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Review: Avengers: Infinity War

Posted by Matt Looker at 07:00 on 25 Apr 2018
Avengers: Infinity War
In every way that matters – and it matters in every way – Avengers: Infinity War is basically the biggest movie ever. Ten years in the making, producing some of the highest grossing films on record and some of the most recognisable characters and franchises in the world, it’s astonishing that this climactic crossover event combining all of them in one big-screen adventure is even possible. What’s more astonishing is that it somehow meets every single impossible expectation you have for it.

All 154 characters from the Marvel Cinematic Universe, ranked

Posted by Ali Gray at 10:30 on 25 Apr 2018
All 154 characters from the Marvel Cinematic Universe, ranked
Avengers: Infinity War signals the end of the first 10 years of Marvel movies and over the past decade we've gotten know the countless characters that have resided within the Marvel Cinematic Universe more intimately than our own weekend lovers. How better to pay our respects to the extended Marvel family than by systematically ranking each notable character from the MCU, pitting them all against one another in an arbitrary internet Royal Rumble? Fight! Fight! Fight!

Review: Journeyman

Posted by Ali Gray at 23:30 on 28 Mar 2018
Journeyman
Paddy Considine delivered a heart-stopping directorial debut with Tyrannosaur in 2011, the kind of grim, unforgettable movie that left dirt under your nails and needles under your skin. His long-awaited follow-up, boxing movie Journeyman, initially feels like it pulls its punches in comparison to its predecessor's savagery, but don't be fooled; the fancy shorts and bright lights of the ring dress up an equally complex story of recovery and redemption.

Review: Mom & Dad

Posted by Ali Gray at 16:30 on 26 Feb 2018
Mom & Dad
"They fuck you up, your Mum and Dad. They may not mean to, but they do." Philip Larkin couldn’t possibly have known his ode to parenthood would inspire a Nicolas Cage movie that scores full marks on the gurn-o-meter, but then Philip Larkin didn’t see Ghost Rider: Spirit of Vengeance coming, either. Brought to you by Brian Taylor, one half of the ADD-addled braintrust behind Crank and its sequel, horror thriller Mom & Dad is another high voltage romp that burns energy like it’s jacked into the mains with no intention of paying the bill.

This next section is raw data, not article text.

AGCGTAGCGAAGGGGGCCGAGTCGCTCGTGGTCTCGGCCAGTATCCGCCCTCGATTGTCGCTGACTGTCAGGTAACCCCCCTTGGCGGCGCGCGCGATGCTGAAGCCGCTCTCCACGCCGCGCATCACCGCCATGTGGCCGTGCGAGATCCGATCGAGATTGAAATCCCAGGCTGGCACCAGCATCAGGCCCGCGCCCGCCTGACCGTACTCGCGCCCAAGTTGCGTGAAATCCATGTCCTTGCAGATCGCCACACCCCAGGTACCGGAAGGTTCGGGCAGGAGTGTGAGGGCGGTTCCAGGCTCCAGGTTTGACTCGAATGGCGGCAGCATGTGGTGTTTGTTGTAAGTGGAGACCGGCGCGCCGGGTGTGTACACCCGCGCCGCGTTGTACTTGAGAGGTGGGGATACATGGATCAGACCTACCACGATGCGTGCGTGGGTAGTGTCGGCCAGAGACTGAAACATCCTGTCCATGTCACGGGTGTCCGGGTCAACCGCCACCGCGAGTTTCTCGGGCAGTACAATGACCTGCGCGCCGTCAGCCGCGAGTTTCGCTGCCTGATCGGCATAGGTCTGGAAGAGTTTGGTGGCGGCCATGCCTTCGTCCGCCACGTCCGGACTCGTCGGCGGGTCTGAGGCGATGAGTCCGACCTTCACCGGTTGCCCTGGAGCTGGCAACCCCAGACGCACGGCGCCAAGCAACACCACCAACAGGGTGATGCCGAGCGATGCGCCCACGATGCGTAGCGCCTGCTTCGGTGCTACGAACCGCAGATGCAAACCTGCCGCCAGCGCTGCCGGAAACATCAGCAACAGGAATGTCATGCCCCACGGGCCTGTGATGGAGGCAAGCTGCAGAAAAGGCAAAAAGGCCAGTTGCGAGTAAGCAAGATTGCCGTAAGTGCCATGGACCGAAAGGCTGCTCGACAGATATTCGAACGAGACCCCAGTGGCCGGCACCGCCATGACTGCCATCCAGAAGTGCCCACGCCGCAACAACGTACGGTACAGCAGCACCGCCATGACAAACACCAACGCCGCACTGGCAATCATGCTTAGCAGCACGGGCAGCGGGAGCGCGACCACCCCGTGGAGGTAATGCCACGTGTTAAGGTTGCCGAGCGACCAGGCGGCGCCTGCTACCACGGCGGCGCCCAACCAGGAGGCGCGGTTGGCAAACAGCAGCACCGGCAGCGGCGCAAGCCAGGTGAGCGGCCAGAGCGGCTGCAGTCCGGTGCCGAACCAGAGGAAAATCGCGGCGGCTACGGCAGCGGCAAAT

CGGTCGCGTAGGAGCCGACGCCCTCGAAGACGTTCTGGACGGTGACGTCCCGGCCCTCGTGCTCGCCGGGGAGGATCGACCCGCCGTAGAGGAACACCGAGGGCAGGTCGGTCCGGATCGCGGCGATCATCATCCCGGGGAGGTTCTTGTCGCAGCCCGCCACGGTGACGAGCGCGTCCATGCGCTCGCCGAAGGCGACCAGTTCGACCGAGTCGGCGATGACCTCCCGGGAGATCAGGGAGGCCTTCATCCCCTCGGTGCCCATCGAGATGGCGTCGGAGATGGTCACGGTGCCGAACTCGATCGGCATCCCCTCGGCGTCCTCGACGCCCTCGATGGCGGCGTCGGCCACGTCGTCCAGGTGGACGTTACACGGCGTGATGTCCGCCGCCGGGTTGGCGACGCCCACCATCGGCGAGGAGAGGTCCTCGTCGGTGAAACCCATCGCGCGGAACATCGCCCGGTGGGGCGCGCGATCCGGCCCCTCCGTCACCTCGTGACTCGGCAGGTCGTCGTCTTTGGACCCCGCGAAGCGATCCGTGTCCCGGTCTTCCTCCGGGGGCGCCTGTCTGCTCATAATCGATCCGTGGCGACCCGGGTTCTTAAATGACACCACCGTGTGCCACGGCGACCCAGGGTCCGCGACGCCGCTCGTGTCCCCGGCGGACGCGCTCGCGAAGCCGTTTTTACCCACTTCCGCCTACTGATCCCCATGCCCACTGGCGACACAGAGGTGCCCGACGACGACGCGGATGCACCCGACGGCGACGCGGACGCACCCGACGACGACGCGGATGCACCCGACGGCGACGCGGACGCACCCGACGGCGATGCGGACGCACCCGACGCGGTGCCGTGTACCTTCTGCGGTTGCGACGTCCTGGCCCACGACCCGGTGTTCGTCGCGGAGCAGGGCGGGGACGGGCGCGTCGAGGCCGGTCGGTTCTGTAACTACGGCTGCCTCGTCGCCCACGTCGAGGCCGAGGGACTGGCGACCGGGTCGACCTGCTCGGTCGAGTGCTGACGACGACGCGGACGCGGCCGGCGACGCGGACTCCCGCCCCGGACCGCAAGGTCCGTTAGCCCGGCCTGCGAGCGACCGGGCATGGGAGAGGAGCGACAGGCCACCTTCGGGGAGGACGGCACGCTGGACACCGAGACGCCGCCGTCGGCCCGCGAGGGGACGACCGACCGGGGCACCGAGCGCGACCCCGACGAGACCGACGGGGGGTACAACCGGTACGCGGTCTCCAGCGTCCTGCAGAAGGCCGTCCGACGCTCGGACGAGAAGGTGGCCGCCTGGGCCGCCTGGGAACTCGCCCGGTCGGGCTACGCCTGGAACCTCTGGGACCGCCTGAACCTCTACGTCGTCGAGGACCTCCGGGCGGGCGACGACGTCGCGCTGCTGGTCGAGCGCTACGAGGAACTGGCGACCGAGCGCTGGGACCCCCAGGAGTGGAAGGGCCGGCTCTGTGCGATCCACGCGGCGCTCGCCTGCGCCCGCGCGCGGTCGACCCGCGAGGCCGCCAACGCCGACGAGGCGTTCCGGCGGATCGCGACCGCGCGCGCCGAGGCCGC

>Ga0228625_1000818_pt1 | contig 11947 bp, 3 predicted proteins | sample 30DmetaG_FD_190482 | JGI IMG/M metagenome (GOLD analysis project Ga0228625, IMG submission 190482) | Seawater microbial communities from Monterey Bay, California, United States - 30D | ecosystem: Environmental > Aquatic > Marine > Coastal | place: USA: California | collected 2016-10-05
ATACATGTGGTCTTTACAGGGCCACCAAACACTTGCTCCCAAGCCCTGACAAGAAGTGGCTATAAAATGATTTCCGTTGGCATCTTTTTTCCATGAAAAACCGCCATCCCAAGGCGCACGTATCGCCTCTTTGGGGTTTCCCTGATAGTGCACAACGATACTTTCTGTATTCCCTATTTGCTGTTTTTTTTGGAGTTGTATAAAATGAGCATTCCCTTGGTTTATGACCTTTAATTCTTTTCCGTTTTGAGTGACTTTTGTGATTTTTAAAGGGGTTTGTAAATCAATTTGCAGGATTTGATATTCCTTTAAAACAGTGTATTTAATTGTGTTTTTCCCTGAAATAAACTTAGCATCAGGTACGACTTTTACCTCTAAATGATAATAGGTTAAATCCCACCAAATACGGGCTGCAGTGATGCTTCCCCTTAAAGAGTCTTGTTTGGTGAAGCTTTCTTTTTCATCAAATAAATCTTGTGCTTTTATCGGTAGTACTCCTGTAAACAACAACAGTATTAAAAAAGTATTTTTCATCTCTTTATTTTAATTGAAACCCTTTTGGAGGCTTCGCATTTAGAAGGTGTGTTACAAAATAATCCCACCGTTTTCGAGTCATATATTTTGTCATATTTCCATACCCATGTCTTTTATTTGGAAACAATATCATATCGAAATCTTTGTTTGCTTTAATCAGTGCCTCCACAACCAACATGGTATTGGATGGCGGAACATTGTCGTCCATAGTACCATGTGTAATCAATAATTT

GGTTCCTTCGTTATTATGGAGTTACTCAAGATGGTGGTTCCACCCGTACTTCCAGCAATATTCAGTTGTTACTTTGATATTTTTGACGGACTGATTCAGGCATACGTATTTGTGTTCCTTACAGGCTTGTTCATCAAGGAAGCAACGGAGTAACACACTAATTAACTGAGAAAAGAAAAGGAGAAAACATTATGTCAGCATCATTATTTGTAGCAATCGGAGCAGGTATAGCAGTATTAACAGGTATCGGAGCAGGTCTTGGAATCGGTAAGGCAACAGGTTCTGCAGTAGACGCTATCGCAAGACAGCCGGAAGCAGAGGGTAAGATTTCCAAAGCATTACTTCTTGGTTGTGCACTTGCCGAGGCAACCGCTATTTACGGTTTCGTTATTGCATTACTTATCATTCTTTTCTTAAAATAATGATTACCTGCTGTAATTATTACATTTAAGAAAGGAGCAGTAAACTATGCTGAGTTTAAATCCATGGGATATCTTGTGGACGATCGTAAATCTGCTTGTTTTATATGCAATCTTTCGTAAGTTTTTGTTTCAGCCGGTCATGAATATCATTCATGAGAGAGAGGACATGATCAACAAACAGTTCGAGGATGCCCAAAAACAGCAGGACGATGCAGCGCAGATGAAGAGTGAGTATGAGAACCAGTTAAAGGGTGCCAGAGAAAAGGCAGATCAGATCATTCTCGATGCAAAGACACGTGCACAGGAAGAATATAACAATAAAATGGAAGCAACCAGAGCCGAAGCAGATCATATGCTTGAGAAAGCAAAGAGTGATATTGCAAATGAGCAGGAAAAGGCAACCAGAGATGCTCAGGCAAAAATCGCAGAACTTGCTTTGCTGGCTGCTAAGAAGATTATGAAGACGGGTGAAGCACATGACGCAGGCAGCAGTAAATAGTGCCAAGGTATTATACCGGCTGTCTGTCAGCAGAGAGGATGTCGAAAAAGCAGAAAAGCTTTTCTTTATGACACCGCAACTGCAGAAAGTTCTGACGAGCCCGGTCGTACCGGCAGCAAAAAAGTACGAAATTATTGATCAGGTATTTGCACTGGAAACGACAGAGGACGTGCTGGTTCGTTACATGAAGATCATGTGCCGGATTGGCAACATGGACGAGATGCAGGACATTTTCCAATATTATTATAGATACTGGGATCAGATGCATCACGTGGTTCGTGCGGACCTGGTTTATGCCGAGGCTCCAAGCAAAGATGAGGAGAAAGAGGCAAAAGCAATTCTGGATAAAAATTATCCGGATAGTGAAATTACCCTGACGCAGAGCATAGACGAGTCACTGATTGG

Review: I, Tonya

Posted by Ali Gray at 16:00 on 25 Feb 2018
I, Tonya
I, Tonya is a great nostalgia trip, not just because of the cringeworthy nineties fashions, throwback tracks and hair disasters, but because it's a reminder of an analogue age when one simple celebrity scandal could dominate the entire news cycle for weeks and months on end. What a luxury that would be today: in the current climate, where world-shattering scandals materialise and evaporate in the blink of an eye, staying abreast of current affairs basically consists of putting a shotgun marked 'NEWS' in your mouth and pulling the trigger. The 90s white trash of I, Tonya does have something in common with the white trash of Trump's America: both are incredulous stories of idiots committing their crimes out in the open.

Review: Black Panther

Posted by Ali Gray at 00:15 on 09 Feb 2018
Black Panther
One thing the Marvel Cinematic Universe does not need more of is white privilege. Tony Stark with his billion dollar problems. Captain America with his government sanctioned patriotism. Thor, the blonde-haired blue-eyed Norse God with claims to the throne. Peter Quill, the self-appointment Star-Lord, the so-called guardian of the galaxy. We're good for white dudes. Arriving far too late to the party is King T'Challa, a storied hero from Africa with a rich heritage who is finally breaking the unremitting streak of white heroes on the Marvel payroll. Without wanting to disservice the people of colour who have served the MCU well to date - Anthony Mackie, Zoe Saldana and let's not forget Samuel L motherfucking Jackson - Black Panther is the character that the Marvel universe, the movie industry and the entire world needs right now. It's hard to imagine a more righteous movie arriving at a more necessary time.